The Baetis Audio Revolution II Media Computer is a remarkably versatile piece of gear that will play pretty much any digital file you throw at it, and play it well. It’s designed and built to the highest audiophile standards and appears to be as future-proof as any digital AV component can be. That the Revolution II achieves this level of performance is impressive. That it does so for $3000 is astounding.
Computer audio is the new frontier of the high end, and Baetis Audio is found in Livingston, Montana, a town of 7000 on the banks of the Yellowstone River and a prime destination for fly fishermen. Not too long ago, this was the actual American frontier. The founder and front man for Baetis is John Mingo. His fewer-than-ten coworkers, in addition to his wife, Suzanne, and his business partner, Darren Cunningham, include a talented local machinist and the “gunsmith by trade” who designed the company’s proprietary BNC connection. Mingo will tell you frankly that he has little in the way of qualifications to be producing a leading-edge audio component. Though an audiophile for decades, the man has no background in either electrical engineering or computer science. John Mingo is a Ph.D. economist who labored for decades in the Washington, D.C., environs as an expert on the Federal Reserve and, above all, an empiricist. That is, he believes that knowledge comes from experience, from trying things out. “You start with a theory, then you look at the data,” Mingo told me in one of a series of phone conversations. “In the case of computer audio, there are instances where the ‘wisdom’ is widely perceived as being correct and yet, empirically, it doesn’t work out that way.”
In the thoroughly dysfunctional computer-audio community, an uneasy admixture of DIY types, established companies trying to stay relevant, start-ups with a good idea or two and lots of ambition, and consumers (audiophile and otherwise), conventional wisdom reigns. In two design areas in particular there are truths that are not be questioned. One is that the USB interface is the best interface for computer-audio applications. The other is that a fan in a music server is anathema because an unacceptable noise level is unavoidable. Not so fast, says empiricist John Mingo.
Mingo, of course, had to learn about building complex AV devices somewhere and acknowledges three mentors. The first is Chris Connaker, the founder of the influential Computer Audiophile Web site; the other two are Adam and Ben Lye, the principals of Assassin HTPC, a company that builds computers for home-theater applications. Mingo ran Assassin’s audiophile division and helped develop an audio computer that was “the best I had heard.” But the Lye’s business model wasn’t in line with Mingo’s thinking about a heavy investment in time and money to achieve refinements of the design, so he broke off and started Baetis in late 2011. The first product was introduced the following year.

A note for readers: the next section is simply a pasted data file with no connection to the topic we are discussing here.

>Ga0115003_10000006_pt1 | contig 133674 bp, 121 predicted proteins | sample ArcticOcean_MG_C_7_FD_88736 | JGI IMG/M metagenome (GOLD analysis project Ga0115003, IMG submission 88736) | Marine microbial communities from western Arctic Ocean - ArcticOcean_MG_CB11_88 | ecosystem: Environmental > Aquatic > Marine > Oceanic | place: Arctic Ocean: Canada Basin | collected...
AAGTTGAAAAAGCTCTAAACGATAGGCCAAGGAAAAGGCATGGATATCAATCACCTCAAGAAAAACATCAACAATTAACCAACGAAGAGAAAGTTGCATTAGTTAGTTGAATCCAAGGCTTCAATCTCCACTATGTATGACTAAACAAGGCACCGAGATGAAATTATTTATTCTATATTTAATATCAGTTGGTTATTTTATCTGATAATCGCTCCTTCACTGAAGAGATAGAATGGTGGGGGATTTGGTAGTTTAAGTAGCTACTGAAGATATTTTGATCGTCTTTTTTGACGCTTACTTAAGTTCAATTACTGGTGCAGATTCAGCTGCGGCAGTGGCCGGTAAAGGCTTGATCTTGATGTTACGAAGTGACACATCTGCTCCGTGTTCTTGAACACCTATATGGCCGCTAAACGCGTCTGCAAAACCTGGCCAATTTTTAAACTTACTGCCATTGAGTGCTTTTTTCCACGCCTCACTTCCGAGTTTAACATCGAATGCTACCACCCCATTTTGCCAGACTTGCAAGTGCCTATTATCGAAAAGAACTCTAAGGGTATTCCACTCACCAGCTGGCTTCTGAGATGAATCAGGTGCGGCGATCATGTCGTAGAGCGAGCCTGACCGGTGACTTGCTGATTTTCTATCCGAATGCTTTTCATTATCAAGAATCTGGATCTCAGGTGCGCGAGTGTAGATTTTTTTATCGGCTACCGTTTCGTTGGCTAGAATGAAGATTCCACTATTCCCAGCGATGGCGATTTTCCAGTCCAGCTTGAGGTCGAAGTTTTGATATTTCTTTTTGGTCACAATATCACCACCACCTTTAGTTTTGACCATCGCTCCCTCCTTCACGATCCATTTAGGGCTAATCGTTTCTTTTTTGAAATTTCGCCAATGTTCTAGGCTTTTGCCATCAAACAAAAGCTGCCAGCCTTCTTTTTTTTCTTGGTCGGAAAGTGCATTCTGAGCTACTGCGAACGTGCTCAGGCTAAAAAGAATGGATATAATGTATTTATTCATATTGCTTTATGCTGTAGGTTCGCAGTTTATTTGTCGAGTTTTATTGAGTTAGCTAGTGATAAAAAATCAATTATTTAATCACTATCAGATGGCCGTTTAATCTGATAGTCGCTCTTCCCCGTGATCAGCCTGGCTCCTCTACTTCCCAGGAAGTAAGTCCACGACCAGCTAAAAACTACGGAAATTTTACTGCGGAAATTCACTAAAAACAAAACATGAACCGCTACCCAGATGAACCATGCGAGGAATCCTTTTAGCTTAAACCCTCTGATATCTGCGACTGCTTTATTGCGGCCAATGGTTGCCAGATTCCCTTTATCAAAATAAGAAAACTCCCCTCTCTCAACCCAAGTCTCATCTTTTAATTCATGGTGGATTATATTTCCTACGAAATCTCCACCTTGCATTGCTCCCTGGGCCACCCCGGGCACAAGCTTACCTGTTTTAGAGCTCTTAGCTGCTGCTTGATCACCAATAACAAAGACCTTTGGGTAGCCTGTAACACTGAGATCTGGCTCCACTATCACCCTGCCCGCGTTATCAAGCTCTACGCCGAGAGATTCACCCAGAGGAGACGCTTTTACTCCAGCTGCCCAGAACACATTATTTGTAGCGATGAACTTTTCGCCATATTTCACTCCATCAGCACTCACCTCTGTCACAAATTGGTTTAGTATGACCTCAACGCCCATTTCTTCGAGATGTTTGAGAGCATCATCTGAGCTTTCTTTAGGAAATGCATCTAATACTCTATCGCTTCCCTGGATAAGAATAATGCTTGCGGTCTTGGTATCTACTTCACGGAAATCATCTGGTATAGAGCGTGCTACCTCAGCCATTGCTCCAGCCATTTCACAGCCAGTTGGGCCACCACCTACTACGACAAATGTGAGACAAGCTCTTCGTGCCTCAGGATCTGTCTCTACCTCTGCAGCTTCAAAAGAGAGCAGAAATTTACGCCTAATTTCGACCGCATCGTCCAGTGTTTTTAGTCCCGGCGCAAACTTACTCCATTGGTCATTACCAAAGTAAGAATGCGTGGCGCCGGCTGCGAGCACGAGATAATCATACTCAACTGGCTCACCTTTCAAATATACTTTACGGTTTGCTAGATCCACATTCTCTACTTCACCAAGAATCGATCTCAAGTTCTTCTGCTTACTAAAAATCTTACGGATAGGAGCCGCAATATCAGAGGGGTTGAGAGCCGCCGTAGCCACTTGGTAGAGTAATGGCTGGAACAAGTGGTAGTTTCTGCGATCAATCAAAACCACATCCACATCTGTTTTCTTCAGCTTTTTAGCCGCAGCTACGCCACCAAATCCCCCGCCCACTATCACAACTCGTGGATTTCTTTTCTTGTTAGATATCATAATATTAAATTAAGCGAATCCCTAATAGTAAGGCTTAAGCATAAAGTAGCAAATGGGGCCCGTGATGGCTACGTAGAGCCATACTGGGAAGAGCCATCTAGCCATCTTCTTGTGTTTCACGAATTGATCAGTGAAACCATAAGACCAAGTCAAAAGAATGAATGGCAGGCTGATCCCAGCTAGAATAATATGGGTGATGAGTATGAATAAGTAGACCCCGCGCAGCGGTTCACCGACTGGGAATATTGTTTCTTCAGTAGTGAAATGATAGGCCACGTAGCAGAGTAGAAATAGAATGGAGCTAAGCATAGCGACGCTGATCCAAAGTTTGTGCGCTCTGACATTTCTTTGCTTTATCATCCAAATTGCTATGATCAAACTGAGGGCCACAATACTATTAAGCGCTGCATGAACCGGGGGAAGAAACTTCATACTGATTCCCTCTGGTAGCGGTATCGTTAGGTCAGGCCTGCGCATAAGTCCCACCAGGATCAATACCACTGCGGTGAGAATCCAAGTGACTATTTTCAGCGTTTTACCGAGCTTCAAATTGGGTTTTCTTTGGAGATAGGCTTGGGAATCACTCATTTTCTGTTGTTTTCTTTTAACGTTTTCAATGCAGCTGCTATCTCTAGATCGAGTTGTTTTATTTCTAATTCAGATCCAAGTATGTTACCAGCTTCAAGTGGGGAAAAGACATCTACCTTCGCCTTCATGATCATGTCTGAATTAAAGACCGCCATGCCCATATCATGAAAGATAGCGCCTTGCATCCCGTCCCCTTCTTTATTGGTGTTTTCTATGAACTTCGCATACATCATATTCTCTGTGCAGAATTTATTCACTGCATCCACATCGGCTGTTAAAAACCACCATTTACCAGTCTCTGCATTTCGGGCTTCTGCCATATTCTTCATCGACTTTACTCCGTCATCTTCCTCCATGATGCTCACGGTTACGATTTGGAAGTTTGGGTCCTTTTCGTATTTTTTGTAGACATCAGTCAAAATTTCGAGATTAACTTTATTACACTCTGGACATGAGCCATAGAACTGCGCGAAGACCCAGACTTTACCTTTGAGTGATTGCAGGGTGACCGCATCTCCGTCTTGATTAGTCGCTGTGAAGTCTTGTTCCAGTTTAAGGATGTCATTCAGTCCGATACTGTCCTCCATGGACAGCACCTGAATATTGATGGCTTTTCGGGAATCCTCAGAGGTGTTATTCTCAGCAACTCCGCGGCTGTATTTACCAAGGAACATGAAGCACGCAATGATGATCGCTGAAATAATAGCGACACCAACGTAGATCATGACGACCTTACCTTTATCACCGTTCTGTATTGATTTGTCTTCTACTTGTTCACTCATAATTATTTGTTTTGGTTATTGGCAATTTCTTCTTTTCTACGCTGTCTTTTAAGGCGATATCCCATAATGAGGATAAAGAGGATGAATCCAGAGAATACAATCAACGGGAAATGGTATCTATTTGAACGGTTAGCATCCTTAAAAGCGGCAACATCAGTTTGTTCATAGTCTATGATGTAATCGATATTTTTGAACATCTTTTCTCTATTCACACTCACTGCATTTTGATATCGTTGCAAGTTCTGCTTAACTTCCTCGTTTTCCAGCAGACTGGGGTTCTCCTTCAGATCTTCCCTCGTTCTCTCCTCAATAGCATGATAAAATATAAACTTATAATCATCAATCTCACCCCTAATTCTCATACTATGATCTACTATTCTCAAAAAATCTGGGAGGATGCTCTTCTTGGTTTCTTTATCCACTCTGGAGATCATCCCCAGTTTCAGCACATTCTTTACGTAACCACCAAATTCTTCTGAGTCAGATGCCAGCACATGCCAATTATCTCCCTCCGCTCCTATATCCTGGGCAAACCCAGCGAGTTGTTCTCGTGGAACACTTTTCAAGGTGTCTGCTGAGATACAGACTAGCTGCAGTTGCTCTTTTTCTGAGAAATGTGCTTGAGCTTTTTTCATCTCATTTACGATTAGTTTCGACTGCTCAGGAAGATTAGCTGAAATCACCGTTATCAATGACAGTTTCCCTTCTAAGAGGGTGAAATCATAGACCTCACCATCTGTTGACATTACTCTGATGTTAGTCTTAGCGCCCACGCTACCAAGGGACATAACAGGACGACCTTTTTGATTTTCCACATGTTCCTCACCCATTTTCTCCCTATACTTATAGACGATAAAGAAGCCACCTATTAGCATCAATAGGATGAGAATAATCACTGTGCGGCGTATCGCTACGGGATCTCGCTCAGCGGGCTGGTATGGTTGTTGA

The Revolution II is a compact component (9.5" W x 4.25" H x 10" D) that manifests an obvious audiophile sensibility. The quality of key parts—the Intel Core i3 third-generation Ivy Bridge CPU, the H77 motherboard, the 128GB internal solid-state drive that holds the Windows operating system, the installed DDR3 RAM— is very high, often chosen after exhaustive comparative listening. Numerous smaller touches inside the case are notable as well—for example, the use of an “EMI-reduction material” to protect the unit’s inputs and outputs.
What’s not in the box is also telling. The power supply is external, to minimize EMI (it ain’t no wall-wart, believe me), and there’s an option for a LiFePO4 battery-based PSU employing Neutrik PowerCON connectors. All data storage is also external. Baetis provides a compact 2TB Western Digital hard drive to get you started, but there are a total of eight USB inputs, half of them USB3.0, to allow considerable expansion of a music/video library plus, of course, the potential for NAS. You get no DAC for your investment. Baetis recognizes that the inside of a computer enclosure is no place for one to live, and understands that audiophiles will have their own ideas when it comes to what their ideal DAC or processor should be. In addition to those eight USB ports, the Revolution II’s connectivity includes two Ethernet inputs, two HDMI outputs, antennae connections for Wi-Fi (the antennae are included), a DVI video port, a TosLink SPDIF output, and the Baetis proprietary SPDIF output, about which there is much to say.
The standard attitude regarding digital output from a computer is that USB is the best option sonically. But the reasoning for that conclusion, according to John Mingo, is pretty circuitous. “It’s hard to find a laptop that actually has a SPDIF output. You literally have no choice other than a piece-of-crap TosLink or USB output.